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The interdependence of fire, grass, kangaroos and Australian Aborigines: a case study from central Arnhem Land, northern Australia

Murphy, B. and Bowman, David (2007). The interdependence of fire, grass, kangaroos and Australian Aborigines: a case study from central Arnhem Land, northern Australia. Journal of Biogeography,34(2):237-250.

Document type: Journal Article
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IRMA ID A00004xPUB59
Title The interdependence of fire, grass, kangaroos and Australian Aborigines: a case study from central Arnhem Land, northern Australia
Author Murphy, B.
Bowman, David
Journal Name Journal of Biogeography
Publication Date 2007
Volume Number 34
Issue Number 2
ISSN 0305-0270   (check CDU catalogue open catalogue search in new window)
Start Page 237
End Page 250
Total Pages 14
Place of Publication UK
Publisher Blackwell Publishing
Field of Research 0403 - Geology
0406 - Physical Geography and Environmental Geoscience
HERDC Category C1 - Journal Article (DEST)
Abstract Aim To describe the nexus between Aboriginal landscape burning and patterns of habitat use by kangaroos in a tropical savanna habitat mosaic, and to provide evidence to evaluate the claim that Aboriginal landscape burning is a game management tool. Location Central Arnhem Land, a stronghold of traditional Aboriginal culture, in the monsoon tropics of northern Australia. Methods The abundance of kangaroo scats was recorded throughout a landscape burnt by Aboriginal people, and used as a proxy for the intensity of habitat use by kangaroos. Scat abundance was assessed along field traverses totalling 112 km, at three time periods: (1) 1-4 weeks following mid-dry season burning (July 2003); (2) in the late dry season (November 2003); and (3) in the following mid-dry season (July 2004). We compared the intensity with which kangaroos used burnt vs. unburnt areas in various habitat types, with time since mid-dry season burning. Scats were collected from areas that had been burnt to a varying extent and the abundance of carbon and nitrogen stable isotopes (delta C-13 and delta N-15) and carbon to nitrogen ratios (C : N) determined. Results There was clear evidence of an interaction between burning and habitat type on the abundance of kangaroo scats. Scats were much more abundant in burnt vs. unburnt areas in the moist habitats, but the opposite effect was observed in the dry rocky habitats, with higher scat abundance in unburnt areas. This interactive effect of burning and habitat type on scat abundance was observed immediately (< 4 weeks) following fire, and was still present one year later. High concentrations of nitrogen in resprouting grasses indicate that burnt areas may provide kangaroos with greater access to nutrients. The isotopic composition of scats indicates that kangaroos feeding in extensively burnt areas were consuming more grasses, and possibly sedges, than kangaroos feeding in unburnt areas. Main conclusions The fine-scale mosaic of burnt and unburnt areas created by mid-dry season Aboriginal landscape burning has clear effects on the distribution of kangaroos. Kangaroos move into burnt moist habitats and away from burnt dry, rocky habitats. Isotopic analysis of scats suggests that the mechanism driving this effect is the increased abundance of nitrogen rich grasses in burnt moist habitats.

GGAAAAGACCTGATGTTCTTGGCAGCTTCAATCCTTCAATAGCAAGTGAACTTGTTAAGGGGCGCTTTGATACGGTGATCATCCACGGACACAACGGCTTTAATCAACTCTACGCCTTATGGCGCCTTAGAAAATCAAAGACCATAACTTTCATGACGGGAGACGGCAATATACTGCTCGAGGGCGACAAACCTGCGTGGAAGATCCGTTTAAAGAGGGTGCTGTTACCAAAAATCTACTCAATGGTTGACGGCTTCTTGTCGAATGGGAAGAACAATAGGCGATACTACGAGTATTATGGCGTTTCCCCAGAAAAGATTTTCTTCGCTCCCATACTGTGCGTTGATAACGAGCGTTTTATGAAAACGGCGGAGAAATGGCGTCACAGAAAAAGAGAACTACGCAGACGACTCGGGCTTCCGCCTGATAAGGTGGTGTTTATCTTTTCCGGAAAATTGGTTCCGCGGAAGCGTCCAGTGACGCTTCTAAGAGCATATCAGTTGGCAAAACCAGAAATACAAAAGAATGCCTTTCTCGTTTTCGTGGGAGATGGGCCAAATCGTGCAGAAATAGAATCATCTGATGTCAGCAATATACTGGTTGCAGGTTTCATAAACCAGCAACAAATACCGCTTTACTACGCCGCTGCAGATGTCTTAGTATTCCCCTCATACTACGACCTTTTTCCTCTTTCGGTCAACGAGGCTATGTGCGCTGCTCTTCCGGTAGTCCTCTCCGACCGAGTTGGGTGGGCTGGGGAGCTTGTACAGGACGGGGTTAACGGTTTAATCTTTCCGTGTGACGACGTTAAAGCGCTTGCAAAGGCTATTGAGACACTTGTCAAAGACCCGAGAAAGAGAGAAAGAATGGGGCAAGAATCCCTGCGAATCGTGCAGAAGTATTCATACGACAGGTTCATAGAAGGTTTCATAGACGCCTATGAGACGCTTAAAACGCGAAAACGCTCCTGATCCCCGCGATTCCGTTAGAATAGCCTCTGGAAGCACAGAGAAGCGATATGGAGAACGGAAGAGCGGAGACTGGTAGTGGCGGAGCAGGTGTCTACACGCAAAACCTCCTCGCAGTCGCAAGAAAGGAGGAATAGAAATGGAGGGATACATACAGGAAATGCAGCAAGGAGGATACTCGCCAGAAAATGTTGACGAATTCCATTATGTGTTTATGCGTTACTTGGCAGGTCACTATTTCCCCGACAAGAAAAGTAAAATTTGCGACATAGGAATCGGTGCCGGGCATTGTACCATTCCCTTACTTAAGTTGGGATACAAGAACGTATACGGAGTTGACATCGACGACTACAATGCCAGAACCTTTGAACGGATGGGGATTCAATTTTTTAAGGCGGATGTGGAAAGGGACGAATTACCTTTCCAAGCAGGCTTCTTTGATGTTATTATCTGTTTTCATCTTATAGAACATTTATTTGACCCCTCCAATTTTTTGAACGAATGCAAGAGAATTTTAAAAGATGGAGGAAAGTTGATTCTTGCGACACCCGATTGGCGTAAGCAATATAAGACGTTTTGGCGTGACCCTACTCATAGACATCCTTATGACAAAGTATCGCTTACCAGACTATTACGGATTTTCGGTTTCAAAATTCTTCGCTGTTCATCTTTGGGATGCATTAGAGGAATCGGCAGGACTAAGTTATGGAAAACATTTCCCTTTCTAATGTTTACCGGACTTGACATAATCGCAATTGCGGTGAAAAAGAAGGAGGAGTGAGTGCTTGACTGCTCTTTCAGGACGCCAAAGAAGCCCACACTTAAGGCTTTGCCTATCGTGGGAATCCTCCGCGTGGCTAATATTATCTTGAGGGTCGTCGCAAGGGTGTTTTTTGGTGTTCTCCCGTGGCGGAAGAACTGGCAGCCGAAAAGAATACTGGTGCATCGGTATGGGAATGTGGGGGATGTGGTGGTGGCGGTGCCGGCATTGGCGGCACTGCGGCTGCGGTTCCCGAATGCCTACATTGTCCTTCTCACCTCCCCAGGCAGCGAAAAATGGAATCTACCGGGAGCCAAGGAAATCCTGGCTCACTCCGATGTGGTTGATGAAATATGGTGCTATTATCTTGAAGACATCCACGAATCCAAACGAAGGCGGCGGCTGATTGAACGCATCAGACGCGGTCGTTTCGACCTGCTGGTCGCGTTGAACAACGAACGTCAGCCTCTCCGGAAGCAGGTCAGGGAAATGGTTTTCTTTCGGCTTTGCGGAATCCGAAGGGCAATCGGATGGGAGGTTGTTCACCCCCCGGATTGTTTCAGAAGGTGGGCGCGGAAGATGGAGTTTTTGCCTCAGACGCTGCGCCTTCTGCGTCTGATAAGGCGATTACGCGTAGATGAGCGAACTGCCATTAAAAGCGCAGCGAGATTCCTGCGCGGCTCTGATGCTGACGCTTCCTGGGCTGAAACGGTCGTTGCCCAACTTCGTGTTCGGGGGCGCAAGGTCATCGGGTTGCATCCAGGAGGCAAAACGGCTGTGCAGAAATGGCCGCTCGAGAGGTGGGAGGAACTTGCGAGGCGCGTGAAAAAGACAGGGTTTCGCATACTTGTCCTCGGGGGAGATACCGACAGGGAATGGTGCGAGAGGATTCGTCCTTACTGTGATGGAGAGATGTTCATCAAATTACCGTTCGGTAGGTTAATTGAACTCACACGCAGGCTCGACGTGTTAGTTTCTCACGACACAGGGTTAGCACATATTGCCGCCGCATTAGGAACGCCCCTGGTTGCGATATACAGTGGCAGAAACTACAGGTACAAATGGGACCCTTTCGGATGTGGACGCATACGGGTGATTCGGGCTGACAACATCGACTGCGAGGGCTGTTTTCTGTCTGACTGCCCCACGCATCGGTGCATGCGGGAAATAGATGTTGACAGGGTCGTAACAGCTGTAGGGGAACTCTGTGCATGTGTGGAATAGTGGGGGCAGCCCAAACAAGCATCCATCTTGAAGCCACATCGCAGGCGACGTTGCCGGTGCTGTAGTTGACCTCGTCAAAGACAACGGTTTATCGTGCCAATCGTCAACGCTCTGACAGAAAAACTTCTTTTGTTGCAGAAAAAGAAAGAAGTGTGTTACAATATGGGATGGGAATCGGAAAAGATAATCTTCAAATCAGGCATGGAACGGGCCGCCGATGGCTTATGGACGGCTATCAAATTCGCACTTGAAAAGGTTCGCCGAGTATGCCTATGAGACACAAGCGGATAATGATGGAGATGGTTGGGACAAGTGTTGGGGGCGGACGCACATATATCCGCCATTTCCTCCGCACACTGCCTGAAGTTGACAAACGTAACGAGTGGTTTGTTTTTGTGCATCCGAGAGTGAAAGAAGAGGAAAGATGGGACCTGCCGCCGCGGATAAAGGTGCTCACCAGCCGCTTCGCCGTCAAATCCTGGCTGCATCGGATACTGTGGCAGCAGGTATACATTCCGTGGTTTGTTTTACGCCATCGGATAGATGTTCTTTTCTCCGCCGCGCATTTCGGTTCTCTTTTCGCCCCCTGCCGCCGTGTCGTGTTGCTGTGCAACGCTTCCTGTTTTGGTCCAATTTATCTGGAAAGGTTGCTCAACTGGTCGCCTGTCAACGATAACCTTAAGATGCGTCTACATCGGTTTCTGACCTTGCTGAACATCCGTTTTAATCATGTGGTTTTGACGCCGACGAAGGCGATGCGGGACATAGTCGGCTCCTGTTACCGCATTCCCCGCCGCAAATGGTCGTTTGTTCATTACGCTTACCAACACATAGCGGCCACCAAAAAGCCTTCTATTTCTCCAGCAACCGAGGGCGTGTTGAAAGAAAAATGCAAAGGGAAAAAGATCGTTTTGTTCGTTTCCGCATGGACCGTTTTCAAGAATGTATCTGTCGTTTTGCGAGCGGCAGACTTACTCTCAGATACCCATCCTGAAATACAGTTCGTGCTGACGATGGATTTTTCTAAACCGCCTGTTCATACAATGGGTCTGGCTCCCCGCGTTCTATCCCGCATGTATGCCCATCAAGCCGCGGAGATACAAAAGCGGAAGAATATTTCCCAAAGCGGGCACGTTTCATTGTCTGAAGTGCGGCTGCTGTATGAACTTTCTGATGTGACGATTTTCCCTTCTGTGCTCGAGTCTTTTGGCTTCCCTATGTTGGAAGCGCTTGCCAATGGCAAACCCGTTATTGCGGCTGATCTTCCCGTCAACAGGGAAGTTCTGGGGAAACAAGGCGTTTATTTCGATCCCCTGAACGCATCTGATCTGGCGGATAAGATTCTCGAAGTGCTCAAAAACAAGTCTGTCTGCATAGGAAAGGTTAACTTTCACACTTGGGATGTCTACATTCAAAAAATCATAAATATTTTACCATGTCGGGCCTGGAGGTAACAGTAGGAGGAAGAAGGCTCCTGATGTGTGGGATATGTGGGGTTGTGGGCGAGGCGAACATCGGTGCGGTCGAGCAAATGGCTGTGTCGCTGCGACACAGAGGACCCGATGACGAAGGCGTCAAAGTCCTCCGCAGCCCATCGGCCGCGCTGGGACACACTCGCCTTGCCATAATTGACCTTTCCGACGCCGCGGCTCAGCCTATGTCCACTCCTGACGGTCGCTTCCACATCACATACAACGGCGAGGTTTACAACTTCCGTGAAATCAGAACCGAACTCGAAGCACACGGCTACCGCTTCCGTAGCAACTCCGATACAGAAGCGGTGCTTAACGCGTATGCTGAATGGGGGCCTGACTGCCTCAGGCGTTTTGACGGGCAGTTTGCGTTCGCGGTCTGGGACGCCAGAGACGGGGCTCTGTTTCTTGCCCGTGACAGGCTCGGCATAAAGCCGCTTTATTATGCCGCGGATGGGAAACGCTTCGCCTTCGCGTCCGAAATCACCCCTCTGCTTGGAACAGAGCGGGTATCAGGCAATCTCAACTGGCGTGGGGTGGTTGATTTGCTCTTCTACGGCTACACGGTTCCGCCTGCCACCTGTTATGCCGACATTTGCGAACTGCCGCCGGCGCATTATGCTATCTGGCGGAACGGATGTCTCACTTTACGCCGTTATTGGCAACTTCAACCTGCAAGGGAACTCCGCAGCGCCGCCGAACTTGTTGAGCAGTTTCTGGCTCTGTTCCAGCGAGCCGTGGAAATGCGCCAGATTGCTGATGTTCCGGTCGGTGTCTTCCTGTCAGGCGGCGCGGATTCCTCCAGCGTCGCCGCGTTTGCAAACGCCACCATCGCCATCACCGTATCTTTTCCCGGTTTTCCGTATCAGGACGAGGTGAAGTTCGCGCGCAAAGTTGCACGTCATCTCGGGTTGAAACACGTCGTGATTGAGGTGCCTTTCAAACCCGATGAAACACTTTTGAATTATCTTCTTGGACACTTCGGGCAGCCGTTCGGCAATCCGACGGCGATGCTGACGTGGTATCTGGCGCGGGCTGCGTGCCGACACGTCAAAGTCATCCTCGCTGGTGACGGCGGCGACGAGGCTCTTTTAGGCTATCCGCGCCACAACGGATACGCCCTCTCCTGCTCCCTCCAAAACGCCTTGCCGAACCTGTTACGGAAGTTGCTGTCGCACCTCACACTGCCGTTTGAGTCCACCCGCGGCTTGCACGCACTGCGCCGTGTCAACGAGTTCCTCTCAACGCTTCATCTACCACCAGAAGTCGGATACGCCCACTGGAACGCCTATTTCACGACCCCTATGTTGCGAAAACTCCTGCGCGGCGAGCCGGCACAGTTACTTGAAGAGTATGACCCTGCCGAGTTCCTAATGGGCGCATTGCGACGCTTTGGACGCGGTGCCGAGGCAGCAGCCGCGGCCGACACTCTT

Keywords Australia
indigenous ecological knowledge
landscape fire
landscape ecology
stable isotopes
tropical savanna
wildfire management
ground-dwelling mammals
New South Wales
Wallaby Creek
Carbon Isotopes
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